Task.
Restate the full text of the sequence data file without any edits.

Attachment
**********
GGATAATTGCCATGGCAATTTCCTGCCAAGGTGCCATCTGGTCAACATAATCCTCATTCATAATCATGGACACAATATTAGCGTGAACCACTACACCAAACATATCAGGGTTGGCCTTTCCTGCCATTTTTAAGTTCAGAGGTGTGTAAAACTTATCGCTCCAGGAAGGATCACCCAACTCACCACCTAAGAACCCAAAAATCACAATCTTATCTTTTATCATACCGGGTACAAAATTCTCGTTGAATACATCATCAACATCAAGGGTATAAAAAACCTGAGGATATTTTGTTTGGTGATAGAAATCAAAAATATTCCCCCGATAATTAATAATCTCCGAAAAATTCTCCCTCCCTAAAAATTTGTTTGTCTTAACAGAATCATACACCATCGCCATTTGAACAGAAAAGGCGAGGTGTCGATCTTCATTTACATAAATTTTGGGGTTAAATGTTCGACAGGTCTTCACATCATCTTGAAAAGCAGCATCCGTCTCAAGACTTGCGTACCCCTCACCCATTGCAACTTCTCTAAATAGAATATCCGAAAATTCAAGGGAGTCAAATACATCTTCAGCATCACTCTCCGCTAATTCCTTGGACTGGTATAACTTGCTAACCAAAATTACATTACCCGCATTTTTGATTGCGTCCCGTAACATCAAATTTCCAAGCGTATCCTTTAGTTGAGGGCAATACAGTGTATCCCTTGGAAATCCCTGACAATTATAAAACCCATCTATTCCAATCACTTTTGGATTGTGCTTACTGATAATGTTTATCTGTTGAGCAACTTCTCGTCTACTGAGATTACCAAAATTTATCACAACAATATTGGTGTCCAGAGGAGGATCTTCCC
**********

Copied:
GGATAATTGCCATGGCAATTTCCTGCCAAGGTGCCATCTGGTCAACATAATCCTCATTCATAATCATGGACACAATATTAGCGTGAACCACTACACCAAACATATCAGGGTTGGCCTTTCCTGCCATTTTTAAGTTCAGAGGTGTGTAAAACTTATCGCTCCAGGAAGGATCACCCAACTCACCACCTAAGAACCCAAAAATCACAATCTTATCTTTTATCATACCGGGTACAAAATTCTCGTTGAATACATCATCAACATCAAGGGTATAAAAAACCTGAGGATATTTTGTTTGGTGATAGAAATCAAAAATATTCCCCCGATAATTAATAATCTCCGAAAAATTCTCCCTCCCTAAAAATTTGTTTGTCTTAACAGAATCATACACCATCGCCATTTGAACAGAAAAGGCGAGGTGTCGATCTTCATTTACATAAATTTTGGGGTTAAATGTTCGACAGGTCTTCACATCATCTTGAAAAGCAGCATCCGTCTCAAGACTTGCGTACCCCTCACCCATTGCAACTTCTCTAAATAGAATATCCGAAAATTCAAGGGAGTCAAATACATCTTCAGCATCACTCTCCGCTAATTCCTTGGACTGGTATAACTTGCTAACCAAAATTACATTACCCGCATTTTTGATTGCGTCCCGTAACATCAAATTTCCAAGCGTATCCTTTAGTTGAGGGCAATACAGTGTATCCCTTGGAAATCCCTGACAATTATAAAACCCATCTATTCCAATCACTTTTGGATTGTGCTTACTGATAATGTTTATCTGTTGAGCAACTTCTCGTCTACTGAGATTACCAAAATTTATCACAACAATATTGGTGTCCAGAGGAGGATCTTCCC